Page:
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The Metropolitan Area Outer Underground Discharge Channel 首都圏外郭放水路

Metropolitan Outer Area Underground Discharge Channel Metropolitan Outer Area Underground Discharge Channel
Metropolitan Outer Area Underground Discharge Channel Metropolitan Outer Area Underground Discharge Channel

Explore Tokyo's depths at this underground marvel of modern engineering

Because low-lying Tokyo is vulnerable to flooding during the rainy and typhoon seasons, authorities built the world's largest underground flood diversion facility to mitigate any potential disasters. Now open to the public, paid tours of the site are available.

Don't Miss

  • Wandering the massive underground structures of the Kasukabe Underground Flood Protection Tank
  • Learn about the building of the tank and disaster prevention at Ryukyukan Underground Exploration Museum
  • Soaking up the otherworldly atmosphere of the underground buildings

How to Get There

The pressurized water tank lies under Kasukabe, a town in Saitama Prefecture that's about 20 miles from central Tokyo and accessible by train.

The nearest station is Minami-Sakurai Station on the Tobu Noda Line. Take the Takasaki Line or Utsunomiya Line from Ueno Station or take the shinkansen or local train from Tokyo Station to Omiya Station. From there, transfer to the Tobu Noda Line. From Minami-Sakurai Station, it's a seven-minute taxi ride.

A feat of modern engineering

The official name of the pressurized water tank and tunnel system is the Metropolitan Area Outer Underground Discharge Channel. This concrete tunnel system running 50 meters deep and 6.3 kilometers long is also known as “The Underground Tunnel.” This feat of modern engineering was built from 1993 to 2006. About seven times a year, it diverts water from heavy rainstorms and keeps the streets in the watershed and urban areas (areas north of Tokyo ) from turning into rivers.

Banks big enough to house the Statue of Liberty

This complex system consists of five massive shafts connected by four miles of tunnels. Each shaft is big enough to contain an entire Statue of Liberty. During heavy rainfall, water enters through the silos and runs along an underground tunnel, before shooting through a pressurized water tank, and draining into the Edogawa River.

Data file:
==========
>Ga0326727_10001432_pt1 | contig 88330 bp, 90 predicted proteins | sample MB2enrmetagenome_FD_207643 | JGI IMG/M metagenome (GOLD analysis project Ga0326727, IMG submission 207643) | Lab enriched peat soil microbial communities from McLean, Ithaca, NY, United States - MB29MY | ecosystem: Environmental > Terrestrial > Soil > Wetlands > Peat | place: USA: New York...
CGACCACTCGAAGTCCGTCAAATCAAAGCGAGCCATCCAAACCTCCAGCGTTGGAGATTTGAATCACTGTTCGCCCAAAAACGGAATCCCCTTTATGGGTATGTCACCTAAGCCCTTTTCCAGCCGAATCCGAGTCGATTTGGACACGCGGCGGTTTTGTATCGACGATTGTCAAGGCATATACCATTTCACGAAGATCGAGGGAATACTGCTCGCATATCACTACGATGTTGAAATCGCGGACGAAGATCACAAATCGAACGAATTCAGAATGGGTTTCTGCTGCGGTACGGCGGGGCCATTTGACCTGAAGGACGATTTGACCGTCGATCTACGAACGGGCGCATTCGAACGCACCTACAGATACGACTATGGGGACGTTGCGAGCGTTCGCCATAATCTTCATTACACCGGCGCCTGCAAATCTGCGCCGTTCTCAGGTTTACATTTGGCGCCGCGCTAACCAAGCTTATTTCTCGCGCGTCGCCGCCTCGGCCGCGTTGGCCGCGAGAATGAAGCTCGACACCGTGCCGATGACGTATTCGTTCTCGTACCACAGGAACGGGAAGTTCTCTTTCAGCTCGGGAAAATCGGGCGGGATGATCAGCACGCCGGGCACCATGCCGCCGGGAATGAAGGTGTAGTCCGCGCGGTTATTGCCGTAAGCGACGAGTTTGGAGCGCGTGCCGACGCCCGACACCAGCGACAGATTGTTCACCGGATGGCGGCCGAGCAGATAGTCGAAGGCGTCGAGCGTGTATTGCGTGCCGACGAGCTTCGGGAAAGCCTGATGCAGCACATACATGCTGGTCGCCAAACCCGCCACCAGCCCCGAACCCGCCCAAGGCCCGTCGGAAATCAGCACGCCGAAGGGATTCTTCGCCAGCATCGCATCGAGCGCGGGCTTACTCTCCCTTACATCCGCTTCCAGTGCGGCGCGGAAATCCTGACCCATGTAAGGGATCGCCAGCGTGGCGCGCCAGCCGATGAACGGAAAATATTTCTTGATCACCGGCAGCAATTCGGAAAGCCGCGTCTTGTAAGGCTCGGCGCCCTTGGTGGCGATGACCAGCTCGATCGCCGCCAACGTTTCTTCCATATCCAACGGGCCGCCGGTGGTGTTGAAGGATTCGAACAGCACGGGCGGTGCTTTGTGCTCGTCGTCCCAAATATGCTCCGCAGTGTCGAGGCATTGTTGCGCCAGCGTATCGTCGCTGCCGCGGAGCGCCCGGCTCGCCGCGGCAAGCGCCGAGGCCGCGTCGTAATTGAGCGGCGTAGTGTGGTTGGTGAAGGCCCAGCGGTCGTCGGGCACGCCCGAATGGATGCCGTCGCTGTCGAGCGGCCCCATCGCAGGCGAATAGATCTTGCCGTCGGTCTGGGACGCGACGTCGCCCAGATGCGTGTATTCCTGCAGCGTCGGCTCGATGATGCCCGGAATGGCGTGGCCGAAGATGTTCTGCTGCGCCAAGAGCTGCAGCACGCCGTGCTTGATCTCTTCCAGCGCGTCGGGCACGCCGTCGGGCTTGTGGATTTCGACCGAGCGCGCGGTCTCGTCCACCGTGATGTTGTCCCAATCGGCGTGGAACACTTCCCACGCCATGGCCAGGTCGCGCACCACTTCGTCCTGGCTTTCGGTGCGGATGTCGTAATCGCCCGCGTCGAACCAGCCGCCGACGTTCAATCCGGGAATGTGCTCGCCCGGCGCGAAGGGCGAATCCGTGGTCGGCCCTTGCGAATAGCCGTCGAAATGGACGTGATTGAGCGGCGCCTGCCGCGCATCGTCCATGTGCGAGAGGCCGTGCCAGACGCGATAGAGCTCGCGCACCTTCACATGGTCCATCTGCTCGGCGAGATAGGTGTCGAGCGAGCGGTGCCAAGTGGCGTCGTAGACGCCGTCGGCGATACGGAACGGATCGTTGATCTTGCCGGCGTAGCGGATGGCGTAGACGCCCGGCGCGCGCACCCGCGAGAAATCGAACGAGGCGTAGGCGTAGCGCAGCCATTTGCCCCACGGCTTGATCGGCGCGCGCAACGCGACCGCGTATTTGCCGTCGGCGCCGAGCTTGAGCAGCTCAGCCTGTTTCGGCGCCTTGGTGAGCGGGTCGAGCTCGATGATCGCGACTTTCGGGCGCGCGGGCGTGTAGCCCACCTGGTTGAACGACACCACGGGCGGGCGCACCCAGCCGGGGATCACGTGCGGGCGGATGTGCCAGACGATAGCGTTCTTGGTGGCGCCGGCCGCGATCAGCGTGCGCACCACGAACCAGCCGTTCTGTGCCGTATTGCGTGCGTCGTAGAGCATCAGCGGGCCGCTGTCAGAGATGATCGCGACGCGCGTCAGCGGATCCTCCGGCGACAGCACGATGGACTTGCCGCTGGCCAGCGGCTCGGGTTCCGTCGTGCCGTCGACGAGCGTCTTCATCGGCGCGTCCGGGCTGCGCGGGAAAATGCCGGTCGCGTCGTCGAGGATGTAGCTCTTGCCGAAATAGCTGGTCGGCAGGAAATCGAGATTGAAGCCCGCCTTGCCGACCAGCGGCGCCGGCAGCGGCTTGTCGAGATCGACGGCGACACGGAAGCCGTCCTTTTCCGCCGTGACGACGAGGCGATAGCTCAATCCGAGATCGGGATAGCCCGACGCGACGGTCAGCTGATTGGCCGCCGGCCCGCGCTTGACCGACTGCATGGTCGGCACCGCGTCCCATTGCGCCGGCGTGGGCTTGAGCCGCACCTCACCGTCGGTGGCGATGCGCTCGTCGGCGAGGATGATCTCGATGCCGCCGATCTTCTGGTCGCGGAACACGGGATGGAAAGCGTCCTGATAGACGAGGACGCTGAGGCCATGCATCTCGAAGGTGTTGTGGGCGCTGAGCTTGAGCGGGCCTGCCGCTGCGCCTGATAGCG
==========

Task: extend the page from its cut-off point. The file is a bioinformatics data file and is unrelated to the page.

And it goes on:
Into the abyss

When not diverting water into the Edogawa River, the Metropolitan Area Outer Underground Discharge Channel is open to visitors. Paid tours down into its depths, but you need to book your trip about four weeks in advance. Visiting the tunnel is popular and visiting times are restricted.

Be prepared

Safety is paramount at the complex. Visitors are required to be accompanied by a Japanese speaker and helmets and safety belts are required in the shafts. The tour course may be changed when the weather turns inclement.

Learn the ins and outs before you enter

Before reaching the underground facilities, you pass through the Ryukyukan Underground Exploration Museum. Here, you learn about how the system was built and how it works. After that, you're taken to an area where you can walk around among the massive pillars and a shrine-like giagantic undergournd space.

Not of this earth

If you're into Japanese film, television dramas or gaming, you may recognize some of your surroundings. The site has been used as an otherworldly backdrop for movies and commercials, as well as a design base for video games.



* The information on this page may be subject to change due to COVID-19.

Near The Metropolitan Area Outer Underground Discharge Channel

Metropolitan Outer Area Underground Discharge Channel Attraction
1. The Metropolitan Area Outer Underground Discharge Channel
Shimizu Park Nature
2. Shimizu Park
Iwatsuki Jyoshi Park History
3. Iwatsuki Castle Park
Omiya Bonsai Art Museum Art & Design
4. The Omiya Bonsai Art Museum, Saitama
Omiya Park Nature
5. Omiya Park
Hikawa Shrine History
6. Hikawa-Jinja Shrine
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